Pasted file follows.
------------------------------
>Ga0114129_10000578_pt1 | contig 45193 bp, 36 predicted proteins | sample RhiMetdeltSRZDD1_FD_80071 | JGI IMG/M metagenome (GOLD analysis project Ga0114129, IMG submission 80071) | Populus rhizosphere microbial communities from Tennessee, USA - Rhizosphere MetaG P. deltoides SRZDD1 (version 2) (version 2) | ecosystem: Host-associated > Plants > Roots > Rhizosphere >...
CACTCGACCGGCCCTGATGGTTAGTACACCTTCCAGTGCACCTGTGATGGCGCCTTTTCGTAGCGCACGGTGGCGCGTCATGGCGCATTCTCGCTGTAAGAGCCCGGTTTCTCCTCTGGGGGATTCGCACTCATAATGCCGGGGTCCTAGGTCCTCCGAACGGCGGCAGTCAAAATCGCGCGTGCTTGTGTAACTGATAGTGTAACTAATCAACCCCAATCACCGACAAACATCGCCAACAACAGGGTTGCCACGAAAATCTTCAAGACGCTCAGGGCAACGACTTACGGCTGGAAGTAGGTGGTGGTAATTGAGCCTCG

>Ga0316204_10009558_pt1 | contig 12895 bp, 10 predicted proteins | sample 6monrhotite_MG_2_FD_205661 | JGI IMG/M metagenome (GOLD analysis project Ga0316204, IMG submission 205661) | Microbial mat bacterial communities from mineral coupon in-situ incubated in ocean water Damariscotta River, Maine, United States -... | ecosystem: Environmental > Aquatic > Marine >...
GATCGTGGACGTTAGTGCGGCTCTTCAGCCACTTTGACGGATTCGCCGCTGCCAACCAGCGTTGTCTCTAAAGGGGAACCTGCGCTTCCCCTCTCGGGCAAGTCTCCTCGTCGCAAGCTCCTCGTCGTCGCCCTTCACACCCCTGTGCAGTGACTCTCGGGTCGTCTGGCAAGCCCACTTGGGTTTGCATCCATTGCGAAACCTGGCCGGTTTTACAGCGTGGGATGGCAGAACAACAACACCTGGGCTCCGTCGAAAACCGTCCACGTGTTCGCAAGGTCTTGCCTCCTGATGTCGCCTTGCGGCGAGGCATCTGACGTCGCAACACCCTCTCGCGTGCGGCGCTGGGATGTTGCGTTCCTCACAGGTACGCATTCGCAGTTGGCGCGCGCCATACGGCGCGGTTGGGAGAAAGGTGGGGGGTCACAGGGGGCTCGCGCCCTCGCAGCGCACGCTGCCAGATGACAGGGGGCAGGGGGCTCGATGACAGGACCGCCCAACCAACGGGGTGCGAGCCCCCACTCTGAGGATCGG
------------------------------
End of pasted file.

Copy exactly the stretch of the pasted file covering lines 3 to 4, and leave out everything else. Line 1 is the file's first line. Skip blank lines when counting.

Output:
>Ga0316204_10009558_pt1 | contig 12895 bp, 10 predicted proteins | sample 6monrhotite_MG_2_FD_205661 | JGI IMG/M metagenome (GOLD analysis project Ga0316204, IMG submission 205661) | Microbial mat bacterial communities from mineral coupon in-situ incubated in ocean water Damariscotta River, Maine, United States -... | ecosystem: Environmental > Aquatic > Marine >...
GATCGTGGACGTTAGTGCGGCTCTTCAGCCACTTTGACGGATTCGCCGCTGCCAACCAGCGTTGTCTCTAAAGGGGAACCTGCGCTTCCCCTCTCGGGCAAGTCTCCTCGTCGCAAGCTCCTCGTCGTCGCCCTTCACACCCCTGTGCAGTGACTCTCGGGTCGTCTGGCAAGCCCACTTGGGTTTGCATCCATTGCGAAACCTGGCCGGTTTTACAGCGTGGGATGGCAGAACAACAACACCTGGGCTCCGTCGAAAACCGTCCACGTGTTCGCAAGGTCTTGCCTCCTGATGTCGCCTTGCGGCGAGGCATCTGACGTCGCAACACCCTCTCGCGTGCGGCGCTGGGATGTTGCGTTCCTCACAGGTACGCATTCGCAGTTGGCGCGCGCCATACGGCGCGGTTGGGAGAAAGGTGGGGGGTCACAGGGGGCTCGCGCCCTCGCAGCGCACGCTGCCAGATGACAGGGGGCAGGGGGCTCGATGACAGGACCGCCCAACCAACGGGGTGCGAGCCCCCACTCTGAGGATCGG